“On one of the routes I threw (Adams), I asked if he was going full speed because he’s just so smooth,” Garoppolo said Wednesday. “It looks effortless. I thought I overthrew him on one of the deep balls and he ended up getting to it. It’s a luxury as a quarterback to have a guy like that.”

Garoppolo presumably won’t have as much time to work with Jacobs going into the season, as the running back continues to hold out of training camp following a contract dispute. But Jacobs is still expected to rejoin the Raiders at some point before the regular season so as to not miss out on the $10.1 million he’ll receive for playing this season on the franchise tag.

There’s not much else a quarterback can ask for out of his top two weapons than a receiver who led the league in touchdowns last year (Adams with 14) and a running back who led the league in rushing yards (Jacobs with 1,653).

Locker room presence

For the third straight offseason, Crosby spent virtually every morning at the Raiders’ headquarters following a strict fitness and nutrition plan. One of the players he was often sharing the facility with was Garoppolo, who mostly rehabbed his foot injury in Las Vegas after purchasing a house here.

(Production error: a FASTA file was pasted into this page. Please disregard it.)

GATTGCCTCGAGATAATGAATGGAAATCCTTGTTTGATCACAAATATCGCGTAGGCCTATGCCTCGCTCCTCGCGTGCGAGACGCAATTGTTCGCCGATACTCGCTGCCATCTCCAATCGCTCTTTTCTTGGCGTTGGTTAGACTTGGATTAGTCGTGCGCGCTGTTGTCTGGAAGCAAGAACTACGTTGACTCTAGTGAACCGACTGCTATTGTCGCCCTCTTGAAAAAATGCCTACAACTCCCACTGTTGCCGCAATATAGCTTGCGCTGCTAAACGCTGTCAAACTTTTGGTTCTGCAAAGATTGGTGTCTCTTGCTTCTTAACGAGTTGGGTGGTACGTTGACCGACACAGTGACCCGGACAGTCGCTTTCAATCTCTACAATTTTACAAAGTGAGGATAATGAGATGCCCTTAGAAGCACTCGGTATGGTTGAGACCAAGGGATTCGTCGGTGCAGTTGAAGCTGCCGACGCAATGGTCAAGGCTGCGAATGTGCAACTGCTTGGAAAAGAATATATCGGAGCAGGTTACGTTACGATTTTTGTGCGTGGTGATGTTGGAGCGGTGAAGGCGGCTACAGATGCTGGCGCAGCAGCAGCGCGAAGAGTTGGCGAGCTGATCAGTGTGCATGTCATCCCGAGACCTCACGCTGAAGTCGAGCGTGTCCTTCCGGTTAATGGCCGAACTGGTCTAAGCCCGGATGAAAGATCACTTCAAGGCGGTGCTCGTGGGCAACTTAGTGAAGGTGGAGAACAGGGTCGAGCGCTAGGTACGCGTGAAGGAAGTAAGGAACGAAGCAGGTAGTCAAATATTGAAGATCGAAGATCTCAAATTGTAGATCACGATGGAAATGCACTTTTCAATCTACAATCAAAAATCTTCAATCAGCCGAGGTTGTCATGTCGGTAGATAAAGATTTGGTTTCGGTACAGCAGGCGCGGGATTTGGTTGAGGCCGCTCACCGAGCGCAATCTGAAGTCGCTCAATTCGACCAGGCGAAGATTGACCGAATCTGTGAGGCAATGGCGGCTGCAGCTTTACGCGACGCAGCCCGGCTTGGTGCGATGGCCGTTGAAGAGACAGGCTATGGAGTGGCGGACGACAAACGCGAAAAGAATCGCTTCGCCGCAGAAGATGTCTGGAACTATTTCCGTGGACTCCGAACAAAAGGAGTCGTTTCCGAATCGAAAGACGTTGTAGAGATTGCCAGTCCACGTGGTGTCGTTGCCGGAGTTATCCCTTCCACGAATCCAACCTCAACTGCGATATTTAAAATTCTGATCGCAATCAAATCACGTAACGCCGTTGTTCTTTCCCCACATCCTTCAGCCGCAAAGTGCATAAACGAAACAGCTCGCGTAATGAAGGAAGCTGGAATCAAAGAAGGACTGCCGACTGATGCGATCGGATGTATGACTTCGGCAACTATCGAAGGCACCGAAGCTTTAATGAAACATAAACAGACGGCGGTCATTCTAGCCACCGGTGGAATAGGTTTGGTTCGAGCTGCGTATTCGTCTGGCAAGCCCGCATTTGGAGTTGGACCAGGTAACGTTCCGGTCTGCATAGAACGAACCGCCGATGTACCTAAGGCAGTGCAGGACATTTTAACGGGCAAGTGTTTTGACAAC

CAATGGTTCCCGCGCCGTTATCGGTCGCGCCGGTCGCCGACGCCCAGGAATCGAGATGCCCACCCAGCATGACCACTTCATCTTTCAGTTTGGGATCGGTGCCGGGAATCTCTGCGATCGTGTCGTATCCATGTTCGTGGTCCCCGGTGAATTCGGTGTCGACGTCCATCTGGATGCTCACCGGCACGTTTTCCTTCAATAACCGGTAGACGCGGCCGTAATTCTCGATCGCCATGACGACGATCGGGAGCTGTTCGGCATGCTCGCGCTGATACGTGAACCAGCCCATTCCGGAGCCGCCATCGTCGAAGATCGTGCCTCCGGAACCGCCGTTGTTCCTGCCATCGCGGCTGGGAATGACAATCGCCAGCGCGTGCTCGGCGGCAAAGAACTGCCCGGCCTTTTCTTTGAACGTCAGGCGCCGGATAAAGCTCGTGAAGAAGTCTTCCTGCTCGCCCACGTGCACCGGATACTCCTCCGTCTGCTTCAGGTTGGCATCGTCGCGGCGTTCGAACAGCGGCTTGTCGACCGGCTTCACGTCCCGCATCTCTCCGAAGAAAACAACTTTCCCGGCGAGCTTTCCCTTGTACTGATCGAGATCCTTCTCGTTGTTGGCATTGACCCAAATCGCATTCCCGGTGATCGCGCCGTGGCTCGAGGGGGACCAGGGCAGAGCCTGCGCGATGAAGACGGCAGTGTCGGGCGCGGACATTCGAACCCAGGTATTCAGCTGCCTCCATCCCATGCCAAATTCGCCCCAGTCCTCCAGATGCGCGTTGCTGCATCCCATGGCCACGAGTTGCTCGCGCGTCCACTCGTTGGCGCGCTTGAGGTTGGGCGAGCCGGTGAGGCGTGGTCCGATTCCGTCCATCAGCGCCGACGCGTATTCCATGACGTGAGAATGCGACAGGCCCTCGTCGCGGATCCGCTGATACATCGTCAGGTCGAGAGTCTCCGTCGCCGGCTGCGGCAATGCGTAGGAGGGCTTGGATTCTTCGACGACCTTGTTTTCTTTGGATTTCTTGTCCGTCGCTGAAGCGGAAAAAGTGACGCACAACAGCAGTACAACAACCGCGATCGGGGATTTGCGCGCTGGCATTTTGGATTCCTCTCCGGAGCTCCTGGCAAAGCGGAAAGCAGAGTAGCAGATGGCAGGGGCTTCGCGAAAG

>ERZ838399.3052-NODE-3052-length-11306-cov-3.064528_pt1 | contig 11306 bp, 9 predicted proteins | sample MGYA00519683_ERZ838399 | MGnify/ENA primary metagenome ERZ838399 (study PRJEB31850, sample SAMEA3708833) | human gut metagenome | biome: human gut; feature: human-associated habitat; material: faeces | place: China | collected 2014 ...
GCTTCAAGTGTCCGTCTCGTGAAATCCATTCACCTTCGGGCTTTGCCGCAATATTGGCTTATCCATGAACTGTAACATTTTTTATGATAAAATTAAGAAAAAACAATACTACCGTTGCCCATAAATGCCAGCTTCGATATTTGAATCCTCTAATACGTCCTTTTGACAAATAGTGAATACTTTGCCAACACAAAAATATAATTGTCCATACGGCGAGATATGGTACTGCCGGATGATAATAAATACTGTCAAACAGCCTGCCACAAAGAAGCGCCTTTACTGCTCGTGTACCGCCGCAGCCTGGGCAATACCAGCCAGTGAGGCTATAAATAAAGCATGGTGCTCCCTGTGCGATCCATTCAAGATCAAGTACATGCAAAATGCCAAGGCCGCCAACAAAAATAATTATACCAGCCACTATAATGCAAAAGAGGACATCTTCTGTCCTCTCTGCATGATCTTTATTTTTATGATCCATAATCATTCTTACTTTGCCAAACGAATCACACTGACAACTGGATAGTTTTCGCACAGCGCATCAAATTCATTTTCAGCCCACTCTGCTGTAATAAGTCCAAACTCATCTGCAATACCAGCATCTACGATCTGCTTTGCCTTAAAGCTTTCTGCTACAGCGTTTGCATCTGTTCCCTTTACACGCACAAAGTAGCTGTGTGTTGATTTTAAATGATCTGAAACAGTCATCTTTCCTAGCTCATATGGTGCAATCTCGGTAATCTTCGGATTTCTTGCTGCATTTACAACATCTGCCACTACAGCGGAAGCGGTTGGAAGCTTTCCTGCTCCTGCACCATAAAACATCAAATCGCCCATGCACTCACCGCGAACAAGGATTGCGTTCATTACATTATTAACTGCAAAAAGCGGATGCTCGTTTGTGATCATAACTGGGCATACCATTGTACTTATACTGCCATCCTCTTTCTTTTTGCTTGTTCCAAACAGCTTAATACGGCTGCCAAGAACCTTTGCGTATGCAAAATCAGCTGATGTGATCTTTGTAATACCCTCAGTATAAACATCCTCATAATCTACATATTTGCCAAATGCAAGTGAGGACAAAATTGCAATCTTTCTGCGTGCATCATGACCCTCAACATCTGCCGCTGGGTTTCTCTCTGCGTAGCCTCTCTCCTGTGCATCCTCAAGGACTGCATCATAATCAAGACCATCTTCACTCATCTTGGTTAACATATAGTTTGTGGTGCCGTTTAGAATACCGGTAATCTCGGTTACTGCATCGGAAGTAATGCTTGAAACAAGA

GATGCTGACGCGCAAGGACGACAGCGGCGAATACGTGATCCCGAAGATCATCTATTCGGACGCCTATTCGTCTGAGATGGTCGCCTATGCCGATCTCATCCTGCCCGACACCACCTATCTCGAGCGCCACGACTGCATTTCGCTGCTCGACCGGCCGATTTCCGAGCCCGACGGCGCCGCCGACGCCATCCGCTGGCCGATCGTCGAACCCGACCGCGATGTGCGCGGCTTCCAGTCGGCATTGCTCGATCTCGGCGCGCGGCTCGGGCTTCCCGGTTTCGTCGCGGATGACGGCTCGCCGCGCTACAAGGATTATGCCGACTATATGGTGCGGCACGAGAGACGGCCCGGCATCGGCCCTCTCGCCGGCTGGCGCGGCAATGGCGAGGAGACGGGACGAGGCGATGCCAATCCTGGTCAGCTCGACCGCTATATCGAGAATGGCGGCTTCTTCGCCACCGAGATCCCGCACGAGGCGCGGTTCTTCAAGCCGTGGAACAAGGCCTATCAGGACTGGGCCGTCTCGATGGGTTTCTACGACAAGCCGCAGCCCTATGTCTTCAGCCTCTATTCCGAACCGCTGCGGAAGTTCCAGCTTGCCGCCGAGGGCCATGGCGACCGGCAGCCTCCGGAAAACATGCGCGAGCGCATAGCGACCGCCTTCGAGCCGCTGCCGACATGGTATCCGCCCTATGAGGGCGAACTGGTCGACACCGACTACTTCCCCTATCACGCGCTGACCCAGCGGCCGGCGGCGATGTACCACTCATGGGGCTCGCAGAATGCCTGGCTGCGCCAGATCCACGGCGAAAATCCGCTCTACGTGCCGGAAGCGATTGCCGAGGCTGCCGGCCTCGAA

“He’s been training and working his (butt) off to get back, so I’m fired up he’s out there with us,” Crosby said.

Both Crosby and Adams, the two biggest stars on the team, were surprised by how quickly they built a rapport with Garoppolo. Adams called Garoppolo “funny” and said their life-related conversations in between conditioning workouts or treatment appointments have “been the best part” of their relationship so far.

That doesn’t surprise McDaniels, who felt comfortable bringing Garoppolo to Las Vegas because he knew the quarterback would fit culturally and endear himself to teammates.

“Jimmy gives a lot of time and effort into conversations non-football related,” McDaniels said. “It’s how much you put into it, how much you care about where they came from, what their family situation is like, where they’re at in their life or their career. I think that’s important for anybody that’s trying to create relationships, especially at the position of quarterback in the NFL, where you want to be a leader on your football team.”

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Mike McNamara

Mike McNamara

A Las Vegas Realtor since 2008. Mike has a wide range of knowledge around all things Las Vegas.